Yesterday I received a Yoggie Pico Pro personal security appliance for review. This is a new Linux-based security computer that's the size and shape of a USB flash drive. The idea is that rather than run security apps on your PC, have them all running on the Yoggie instead. Nice idea, but how well does it work in practice?
Full installation/setup gallery can be found here.
I have to admit that I like the sound of the Yoggie Pico Pro. The idea of being able to offload 13 different security applications onto a dedicated appliance and being able to free up PC system resources to carry out other tasks sure has some benefits. The Yoggie Pico Pro runs Linux 2.6 and is powered by a 520MHz Intel PXA270 processor. Onto the Pico Pro is packed 13 security applications:
- Anti Virus
- Anti Spam
- Anti Phishing
- Anti Spyware
- Intrusion Detection (IDS)
- Intrusion Prevention (IPS)
- Firewall (Stateful Inspection)
- Web Filtering
- Parental Content Control
- Adaptive Security Policy™
- Multi-Layer Security Agent™
- Layer-8 Security Engine ™
I'm not going to bore you with unboxing shots and long descriptions of how the Pico Pro was packaged (this isn't a Mac after all :-), suffice to say that the Pico Pro came well packaged in a cardboard display pack containing the Pico Pro, instruction manual, installation CD and a spare end cap for the Pico Pro (a nice touch). No lanyard or lanyard home though, although I never use them.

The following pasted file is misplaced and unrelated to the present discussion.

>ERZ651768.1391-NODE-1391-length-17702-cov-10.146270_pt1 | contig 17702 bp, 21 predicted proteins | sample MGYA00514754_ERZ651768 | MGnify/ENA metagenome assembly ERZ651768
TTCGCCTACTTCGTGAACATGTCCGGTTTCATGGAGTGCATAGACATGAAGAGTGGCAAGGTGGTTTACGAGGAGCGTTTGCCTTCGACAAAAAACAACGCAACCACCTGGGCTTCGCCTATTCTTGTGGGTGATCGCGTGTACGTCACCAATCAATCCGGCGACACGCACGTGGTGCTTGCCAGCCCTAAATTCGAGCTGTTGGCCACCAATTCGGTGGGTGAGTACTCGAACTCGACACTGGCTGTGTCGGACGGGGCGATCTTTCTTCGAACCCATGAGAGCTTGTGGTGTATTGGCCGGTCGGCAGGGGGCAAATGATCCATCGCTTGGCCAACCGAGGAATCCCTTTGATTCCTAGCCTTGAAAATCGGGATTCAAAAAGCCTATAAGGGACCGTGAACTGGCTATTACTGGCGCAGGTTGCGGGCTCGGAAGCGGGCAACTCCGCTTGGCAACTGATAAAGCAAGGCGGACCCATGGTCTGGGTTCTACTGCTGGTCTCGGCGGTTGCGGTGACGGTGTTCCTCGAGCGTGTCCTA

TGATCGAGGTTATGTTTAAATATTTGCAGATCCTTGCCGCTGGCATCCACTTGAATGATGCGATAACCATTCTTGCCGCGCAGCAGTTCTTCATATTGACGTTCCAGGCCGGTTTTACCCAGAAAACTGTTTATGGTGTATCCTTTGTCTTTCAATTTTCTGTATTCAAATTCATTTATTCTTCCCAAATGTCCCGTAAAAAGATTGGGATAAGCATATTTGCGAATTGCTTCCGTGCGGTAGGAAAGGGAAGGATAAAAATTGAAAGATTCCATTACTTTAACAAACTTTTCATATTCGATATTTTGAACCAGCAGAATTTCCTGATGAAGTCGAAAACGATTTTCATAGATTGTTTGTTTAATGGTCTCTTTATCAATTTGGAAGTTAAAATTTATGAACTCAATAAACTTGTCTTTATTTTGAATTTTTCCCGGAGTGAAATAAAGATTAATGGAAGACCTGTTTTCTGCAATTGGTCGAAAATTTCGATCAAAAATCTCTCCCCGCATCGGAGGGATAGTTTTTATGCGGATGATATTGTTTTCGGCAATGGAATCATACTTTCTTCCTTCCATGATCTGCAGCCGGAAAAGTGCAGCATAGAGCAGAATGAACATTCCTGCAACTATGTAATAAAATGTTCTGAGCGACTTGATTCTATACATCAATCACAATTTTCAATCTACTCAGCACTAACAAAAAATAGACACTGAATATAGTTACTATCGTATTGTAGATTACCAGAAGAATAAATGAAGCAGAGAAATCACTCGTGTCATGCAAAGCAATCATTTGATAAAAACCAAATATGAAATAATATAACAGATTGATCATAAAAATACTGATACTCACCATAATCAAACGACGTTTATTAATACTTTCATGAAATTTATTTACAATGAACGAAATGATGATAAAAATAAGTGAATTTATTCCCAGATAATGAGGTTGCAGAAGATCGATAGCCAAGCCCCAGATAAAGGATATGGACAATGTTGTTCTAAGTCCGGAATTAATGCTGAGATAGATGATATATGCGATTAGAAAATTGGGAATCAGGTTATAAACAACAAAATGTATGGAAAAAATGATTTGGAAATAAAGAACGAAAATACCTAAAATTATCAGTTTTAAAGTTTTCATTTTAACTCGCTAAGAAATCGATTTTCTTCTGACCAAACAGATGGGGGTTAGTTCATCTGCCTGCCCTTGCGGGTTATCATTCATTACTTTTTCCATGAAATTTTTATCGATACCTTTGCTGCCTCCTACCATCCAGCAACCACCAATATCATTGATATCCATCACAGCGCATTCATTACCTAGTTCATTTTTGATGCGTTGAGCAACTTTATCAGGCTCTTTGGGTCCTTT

OK, enough about the packaging! What about the Pico Pro itself? Well, I'm here to tell you that I'm impressed. Impressed enough to think about buying a few more of these at $199 each.
Installation of the Yoggie Pico Pro software (which you need on each PC that you plan on using the Pico Pro on) was simple and straightforward. It'll work on both Windows XP and Windows Vista. Pop the disc into the drive, click on a few options and it was installed. Once installed you are prompted to access the Yoggie's management console to set it up. Again, this take a couple of minutes and the process is done.
Initial testing of the Pico Pro seems to suggest that it's working well but to be honest it's too early to tell yet as I've not been using it for long. Over the next few days I want to carry out more testing and I'll post my finding here. However, here are a few of my initial thoughts:
- I love the compact design. However, this is double-edged and could lead to loss.
- Spare cap - nice idea!
- Easy to use interface - I thought administrating 13 separate security apps would be a nightmare.
- Drivers aren't digitally signed - I would expect that the drivers for a security appliance would be signed for security.
- I wish that it came supplied with a short USB cable as my USB ports are close to the hot air exhaust outlet on the notebook which means that the Pico Pro gets quite hot.
Stay tuned for more!
For more details visit Yoggie. Price: $199
Thoughts? Would you be interested in a portable security appliance such as the Yoggie Pico Pro? Do you have any ideas or suggestions as to what tests should I carry out on it? Share your thoughts!